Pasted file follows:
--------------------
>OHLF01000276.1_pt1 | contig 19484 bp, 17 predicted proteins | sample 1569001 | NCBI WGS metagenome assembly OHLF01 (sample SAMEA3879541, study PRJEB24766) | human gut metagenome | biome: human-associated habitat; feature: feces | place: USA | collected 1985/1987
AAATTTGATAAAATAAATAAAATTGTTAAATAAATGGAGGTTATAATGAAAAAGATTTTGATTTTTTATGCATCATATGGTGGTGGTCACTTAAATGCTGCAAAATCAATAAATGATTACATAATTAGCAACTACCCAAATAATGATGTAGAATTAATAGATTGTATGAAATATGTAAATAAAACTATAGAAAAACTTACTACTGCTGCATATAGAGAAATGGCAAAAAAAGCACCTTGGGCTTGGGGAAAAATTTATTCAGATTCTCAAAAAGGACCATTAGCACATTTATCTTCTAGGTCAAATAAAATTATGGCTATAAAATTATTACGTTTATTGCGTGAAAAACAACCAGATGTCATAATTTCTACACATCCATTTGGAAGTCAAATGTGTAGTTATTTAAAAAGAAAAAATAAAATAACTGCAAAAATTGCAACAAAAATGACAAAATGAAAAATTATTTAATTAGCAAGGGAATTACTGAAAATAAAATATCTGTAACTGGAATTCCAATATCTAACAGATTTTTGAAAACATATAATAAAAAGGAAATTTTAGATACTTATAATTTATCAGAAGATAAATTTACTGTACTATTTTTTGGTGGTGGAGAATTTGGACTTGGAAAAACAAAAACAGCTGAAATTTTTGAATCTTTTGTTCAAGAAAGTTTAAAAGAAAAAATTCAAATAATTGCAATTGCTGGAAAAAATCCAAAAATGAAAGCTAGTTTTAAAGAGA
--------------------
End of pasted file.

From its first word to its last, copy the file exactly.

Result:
>OHLF01000276.1_pt1 | contig 19484 bp, 17 predicted proteins | sample 1569001 | NCBI WGS metagenome assembly OHLF01 (sample SAMEA3879541, study PRJEB24766) | human gut metagenome | biome: human-associated habitat; feature: feces | place: USA | collected 1985/1987
AAATTTGATAAAATAAATAAAATTGTTAAATAAATGGAGGTTATAATGAAAAAGATTTTGATTTTTTATGCATCATATGGTGGTGGTCACTTAAATGCTGCAAAATCAATAAATGATTACATAATTAGCAACTACCCAAATAATGATGTAGAATTAATAGATTGTATGAAATATGTAAATAAAACTATAGAAAAACTTACTACTGCTGCATATAGAGAAATGGCAAAAAAAGCACCTTGGGCTTGGGGAAAAATTTATTCAGATTCTCAAAAAGGACCATTAGCACATTTATCTTCTAGGTCAAATAAAATTATGGCTATAAAATTATTACGTTTATTGCGTGAAAAACAACCAGATGTCATAATTTCTACACATCCATTTGGAAGTCAAATGTGTAGTTATTTAAAAAGAAAAAATAAAATAACTGCAAAAATTGCAACAAAAATGACAAAATGAAAAATTATTTAATTAGCAAGGGAATTACTGAAAATAAAATATCTGTAACTGGAATTCCAATATCTAACAGATTTTTGAAAACATATAATAAAAAGGAAATTTTAGATACTTATAATTTATCAGAAGATAAATTTACTGTACTATTTTTTGGTGGTGGAGAATTTGGACTTGGAAAAACAAAAACAGCTGAAATTTTTGAATCTTTTGTTCAAGAAAGTTTAAAAGAAAAAATTCAAATAATTGCAATTGCTGGAAAAAATCCAAAAATGAAAGCTAGTTTTAAAGAGA